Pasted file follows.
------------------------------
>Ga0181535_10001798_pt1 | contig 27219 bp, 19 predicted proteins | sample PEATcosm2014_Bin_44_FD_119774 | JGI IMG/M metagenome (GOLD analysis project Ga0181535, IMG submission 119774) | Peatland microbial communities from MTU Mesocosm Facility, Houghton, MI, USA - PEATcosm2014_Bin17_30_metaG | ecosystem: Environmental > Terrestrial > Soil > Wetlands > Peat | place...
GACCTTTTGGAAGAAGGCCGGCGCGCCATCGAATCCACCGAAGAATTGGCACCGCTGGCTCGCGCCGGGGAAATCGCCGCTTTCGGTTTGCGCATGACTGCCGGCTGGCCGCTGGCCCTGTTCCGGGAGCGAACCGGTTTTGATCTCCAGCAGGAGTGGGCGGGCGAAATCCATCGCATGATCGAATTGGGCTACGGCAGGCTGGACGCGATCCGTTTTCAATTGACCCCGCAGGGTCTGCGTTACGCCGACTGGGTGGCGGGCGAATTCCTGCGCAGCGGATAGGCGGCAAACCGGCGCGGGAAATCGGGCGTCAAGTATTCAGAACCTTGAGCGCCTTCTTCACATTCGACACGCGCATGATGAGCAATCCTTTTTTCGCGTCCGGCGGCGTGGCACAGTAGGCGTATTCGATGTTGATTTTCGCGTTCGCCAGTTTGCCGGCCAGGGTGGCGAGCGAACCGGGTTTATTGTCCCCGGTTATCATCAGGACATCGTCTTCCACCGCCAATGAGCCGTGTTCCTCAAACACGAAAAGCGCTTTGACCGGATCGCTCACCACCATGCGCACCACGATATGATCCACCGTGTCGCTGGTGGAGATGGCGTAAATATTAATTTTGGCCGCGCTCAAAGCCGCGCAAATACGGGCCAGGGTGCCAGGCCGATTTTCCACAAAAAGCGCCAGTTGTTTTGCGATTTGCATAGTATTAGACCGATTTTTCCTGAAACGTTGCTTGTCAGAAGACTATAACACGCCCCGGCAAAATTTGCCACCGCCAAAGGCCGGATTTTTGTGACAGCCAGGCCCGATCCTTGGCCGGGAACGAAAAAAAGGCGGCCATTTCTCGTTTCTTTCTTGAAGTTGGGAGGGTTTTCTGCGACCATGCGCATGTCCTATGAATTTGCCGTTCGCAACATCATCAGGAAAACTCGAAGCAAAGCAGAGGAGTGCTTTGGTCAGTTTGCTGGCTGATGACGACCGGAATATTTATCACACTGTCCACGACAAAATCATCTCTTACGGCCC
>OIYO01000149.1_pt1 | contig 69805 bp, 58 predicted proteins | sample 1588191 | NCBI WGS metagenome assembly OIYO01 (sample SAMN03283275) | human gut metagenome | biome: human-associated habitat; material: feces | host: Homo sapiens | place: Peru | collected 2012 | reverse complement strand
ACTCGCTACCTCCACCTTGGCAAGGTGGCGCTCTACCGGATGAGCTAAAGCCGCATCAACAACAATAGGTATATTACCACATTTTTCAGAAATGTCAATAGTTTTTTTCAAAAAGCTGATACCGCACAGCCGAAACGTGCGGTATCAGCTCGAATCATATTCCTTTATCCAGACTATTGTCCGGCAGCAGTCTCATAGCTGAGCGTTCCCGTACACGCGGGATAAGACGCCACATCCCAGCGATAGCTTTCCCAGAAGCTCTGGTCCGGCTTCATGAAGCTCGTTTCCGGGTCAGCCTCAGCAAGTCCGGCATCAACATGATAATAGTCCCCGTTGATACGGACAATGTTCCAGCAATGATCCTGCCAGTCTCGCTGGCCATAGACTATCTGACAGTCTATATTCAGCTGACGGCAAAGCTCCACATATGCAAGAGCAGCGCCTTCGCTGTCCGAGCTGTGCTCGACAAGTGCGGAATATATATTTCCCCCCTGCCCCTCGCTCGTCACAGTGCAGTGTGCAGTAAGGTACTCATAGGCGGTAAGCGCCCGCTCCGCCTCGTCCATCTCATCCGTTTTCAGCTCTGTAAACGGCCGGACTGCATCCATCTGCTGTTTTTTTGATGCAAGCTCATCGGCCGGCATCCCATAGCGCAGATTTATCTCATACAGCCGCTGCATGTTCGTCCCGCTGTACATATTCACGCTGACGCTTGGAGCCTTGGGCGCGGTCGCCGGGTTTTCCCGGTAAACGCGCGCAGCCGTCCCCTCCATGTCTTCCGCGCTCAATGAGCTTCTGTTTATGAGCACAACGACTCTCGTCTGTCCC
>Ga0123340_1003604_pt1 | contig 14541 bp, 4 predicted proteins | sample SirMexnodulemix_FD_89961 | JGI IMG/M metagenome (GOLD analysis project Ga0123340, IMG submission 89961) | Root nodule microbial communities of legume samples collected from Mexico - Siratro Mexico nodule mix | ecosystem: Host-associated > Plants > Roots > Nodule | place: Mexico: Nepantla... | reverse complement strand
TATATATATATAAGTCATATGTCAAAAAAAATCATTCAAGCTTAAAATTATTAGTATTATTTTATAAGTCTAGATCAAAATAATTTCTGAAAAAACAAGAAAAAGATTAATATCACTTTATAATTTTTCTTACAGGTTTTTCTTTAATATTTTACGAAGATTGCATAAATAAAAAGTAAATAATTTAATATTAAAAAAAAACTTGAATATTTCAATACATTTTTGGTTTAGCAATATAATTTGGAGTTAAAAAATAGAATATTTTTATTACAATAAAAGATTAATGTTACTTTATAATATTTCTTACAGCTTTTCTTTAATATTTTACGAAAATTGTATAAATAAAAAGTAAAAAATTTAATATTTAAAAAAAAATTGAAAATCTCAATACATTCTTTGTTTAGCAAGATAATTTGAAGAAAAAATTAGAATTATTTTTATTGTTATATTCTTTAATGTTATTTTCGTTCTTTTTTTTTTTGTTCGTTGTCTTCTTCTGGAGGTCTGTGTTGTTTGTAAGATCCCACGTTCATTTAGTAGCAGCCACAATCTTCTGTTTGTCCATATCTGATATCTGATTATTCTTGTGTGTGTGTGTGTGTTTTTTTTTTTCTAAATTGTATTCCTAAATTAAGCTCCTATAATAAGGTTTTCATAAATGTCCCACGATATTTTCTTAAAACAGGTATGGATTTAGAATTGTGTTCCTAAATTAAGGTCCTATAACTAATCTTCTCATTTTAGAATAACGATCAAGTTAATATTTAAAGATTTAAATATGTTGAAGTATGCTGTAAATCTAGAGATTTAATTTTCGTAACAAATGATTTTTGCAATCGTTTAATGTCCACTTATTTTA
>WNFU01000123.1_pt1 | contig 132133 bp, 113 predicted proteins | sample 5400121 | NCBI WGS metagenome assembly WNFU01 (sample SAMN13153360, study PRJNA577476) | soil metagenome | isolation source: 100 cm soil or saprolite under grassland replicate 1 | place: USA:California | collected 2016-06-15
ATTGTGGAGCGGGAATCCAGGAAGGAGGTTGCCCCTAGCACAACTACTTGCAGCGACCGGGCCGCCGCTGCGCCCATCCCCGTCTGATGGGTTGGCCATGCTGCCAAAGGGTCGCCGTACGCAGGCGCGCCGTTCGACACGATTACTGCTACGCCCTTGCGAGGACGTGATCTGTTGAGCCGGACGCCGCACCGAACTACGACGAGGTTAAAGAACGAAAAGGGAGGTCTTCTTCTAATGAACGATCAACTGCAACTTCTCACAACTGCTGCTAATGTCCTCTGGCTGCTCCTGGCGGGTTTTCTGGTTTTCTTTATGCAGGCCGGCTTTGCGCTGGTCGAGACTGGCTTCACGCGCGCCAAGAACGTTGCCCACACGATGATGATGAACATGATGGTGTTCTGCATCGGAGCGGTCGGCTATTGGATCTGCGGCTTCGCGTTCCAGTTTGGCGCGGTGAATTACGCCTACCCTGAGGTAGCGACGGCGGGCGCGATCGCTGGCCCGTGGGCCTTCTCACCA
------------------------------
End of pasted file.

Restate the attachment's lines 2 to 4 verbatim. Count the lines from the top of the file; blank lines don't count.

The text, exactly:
GACCTTTTGGAAGAAGGCCGGCGCGCCATCGAATCCACCGAAGAATTGGCACCGCTGGCTCGCGCCGGGGAAATCGCCGCTTTCGGTTTGCGCATGACTGCCGGCTGGCCGCTGGCCCTGTTCCGGGAGCGAACCGGTTTTGATCTCCAGCAGGAGTGGGCGGGCGAAATCCATCGCATGATCGAATTGGGCTACGGCAGGCTGGACGCGATCCGTTTTCAATTGACCCCGCAGGGTCTGCGTTACGCCGACTGGGTGGCGGGCGAATTCCTGCGCAGCGGATAGGCGGCAAACCGGCGCGGGAAATCGGGCGTCAAGTATTCAGAACCTTGAGCGCCTTCTTCACATTCGACACGCGCATGATGAGCAATCCTTTTTTCGCGTCCGGCGGCGTGGCACAGTAGGCGTATTCGATGTTGATTTTCGCGTTCGCCAGTTTGCCGGCCAGGGTGGCGAGCGAACCGGGTTTATTGTCCCCGGTTATCATCAGGACATCGTCTTCCACCGCCAATGAGCCGTGTTCCTCAAACACGAAAAGCGCTTTGACCGGATCGCTCACCACCATGCGCACCACGATATGATCCACCGTGTCGCTGGTGGAGATGGCGTAAATATTAATTTTGGCCGCGCTCAAAGCCGCGCAAATACGGGCCAGGGTGCCAGGCCGATTTTCCACAAAAAGCGCCAGTTGTTTTGCGATTTGCATAGTATTAGACCGATTTTTCCTGAAACGTTGCTTGTCAGAAGACTATAACACGCCCCGGCAAAATTTGCCACCGCCAAAGGCCGGATTTTTGTGACAGCCAGGCCCGATCCTTGGCCGGGAACGAAAAAAAGGCGGCCATTTCTCGTTTCTTTCTTGAAGTTGGGAGGGTTTTCTGCGACCATGCGCATGTCCTATGAATTTGCCGTTCGCAACATCATCAGGAAAACTCGAAGCAAAGCAGAGGAGTGCTTTGGTCAGTTTGCTGGCTGATGACGACCGGAATATTTATCACACTGTCCACGACAAAATCATCTCTTACGGCCC
>OIYO01000149.1_pt1 | contig 69805 bp, 58 predicted proteins | sample 1588191 | NCBI WGS metagenome assembly OIYO01 (sample SAMN03283275) | human gut metagenome | biome: human-associated habitat; material: feces | host: Homo sapiens | place: Peru | collected 2012 | reverse complement strand
ACTCGCTACCTCCACCTTGGCAAGGTGGCGCTCTACCGGATGAGCTAAAGCCGCATCAACAACAATAGGTATATTACCACATTTTTCAGAAATGTCAATAGTTTTTTTCAAAAAGCTGATACCGCACAGCCGAAACGTGCGGTATCAGCTCGAATCATATTCCTTTATCCAGACTATTGTCCGGCAGCAGTCTCATAGCTGAGCGTTCCCGTACACGCGGGATAAGACGCCACATCCCAGCGATAGCTTTCCCAGAAGCTCTGGTCCGGCTTCATGAAGCTCGTTTCCGGGTCAGCCTCAGCAAGTCCGGCATCAACATGATAATAGTCCCCGTTGATACGGACAATGTTCCAGCAATGATCCTGCCAGTCTCGCTGGCCATAGACTATCTGACAGTCTATATTCAGCTGACGGCAAAGCTCCACATATGCAAGAGCAGCGCCTTCGCTGTCCGAGCTGTGCTCGACAAGTGCGGAATATATATTTCCCCCCTGCCCCTCGCTCGTCACAGTGCAGTGTGCAGTAAGGTACTCATAGGCGGTAAGCGCCCGCTCCGCCTCGTCCATCTCATCCGTTTTCAGCTCTGTAAACGGCCGGACTGCATCCATCTGCTGTTTTTTTGATGCAAGCTCATCGGCCGGCATCCCATAGCGCAGATTTATCTCATACAGCCGCTGCATGTTCGTCCCGCTGTACATATTCACGCTGACGCTTGGAGCCTTGGGCGCGGTCGCCGGGTTTTCCCGGTAAACGCGCGCAGCCGTCCCCTCCATGTCTTCCGCGCTCAATGAGCTTCTGTTTATGAGCACAACGACTCTCGTCTGTCCC